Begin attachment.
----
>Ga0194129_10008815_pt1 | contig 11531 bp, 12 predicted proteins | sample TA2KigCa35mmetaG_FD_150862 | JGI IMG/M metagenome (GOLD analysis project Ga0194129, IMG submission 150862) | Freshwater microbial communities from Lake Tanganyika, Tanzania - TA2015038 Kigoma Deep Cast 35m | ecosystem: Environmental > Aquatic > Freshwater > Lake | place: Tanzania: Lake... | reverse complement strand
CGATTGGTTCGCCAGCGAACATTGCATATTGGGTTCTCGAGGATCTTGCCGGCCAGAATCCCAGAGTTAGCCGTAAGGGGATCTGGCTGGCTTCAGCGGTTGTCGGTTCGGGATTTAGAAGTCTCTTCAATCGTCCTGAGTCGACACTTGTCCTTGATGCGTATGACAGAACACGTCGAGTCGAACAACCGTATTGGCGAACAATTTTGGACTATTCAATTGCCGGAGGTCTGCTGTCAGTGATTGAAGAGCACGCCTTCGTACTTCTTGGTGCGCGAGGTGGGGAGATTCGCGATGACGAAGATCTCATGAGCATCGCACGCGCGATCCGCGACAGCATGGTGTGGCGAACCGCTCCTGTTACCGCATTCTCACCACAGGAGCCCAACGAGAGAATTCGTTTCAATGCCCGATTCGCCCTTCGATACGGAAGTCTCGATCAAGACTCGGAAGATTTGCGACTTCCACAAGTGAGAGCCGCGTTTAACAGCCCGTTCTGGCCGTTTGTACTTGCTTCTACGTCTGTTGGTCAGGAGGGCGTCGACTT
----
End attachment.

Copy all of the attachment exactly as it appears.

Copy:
>Ga0194129_10008815_pt1 | contig 11531 bp, 12 predicted proteins | sample TA2KigCa35mmetaG_FD_150862 | JGI IMG/M metagenome (GOLD analysis project Ga0194129, IMG submission 150862) | Freshwater microbial communities from Lake Tanganyika, Tanzania - TA2015038 Kigoma Deep Cast 35m | ecosystem: Environmental > Aquatic > Freshwater > Lake | place: Tanzania: Lake... | reverse complement strand
CGATTGGTTCGCCAGCGAACATTGCATATTGGGTTCTCGAGGATCTTGCCGGCCAGAATCCCAGAGTTAGCCGTAAGGGGATCTGGCTGGCTTCAGCGGTTGTCGGTTCGGGATTTAGAAGTCTCTTCAATCGTCCTGAGTCGACACTTGTCCTTGATGCGTATGACAGAACACGTCGAGTCGAACAACCGTATTGGCGAACAATTTTGGACTATTCAATTGCCGGAGGTCTGCTGTCAGTGATTGAAGAGCACGCCTTCGTACTTCTTGGTGCGCGAGGTGGGGAGATTCGCGATGACGAAGATCTCATGAGCATCGCACGCGCGATCCGCGACAGCATGGTGTGGCGAACCGCTCCTGTTACCGCATTCTCACCACAGGAGCCCAACGAGAGAATTCGTTTCAATGCCCGATTCGCCCTTCGATACGGAAGTCTCGATCAAGACTCGGAAGATTTGCGACTTCCACAAGTGAGAGCCGCGTTTAACAGCCCGTTCTGGCCGTTTGTACTTGCTTCTACGTCTGTTGGTCAGGAGGGCGTCGACTT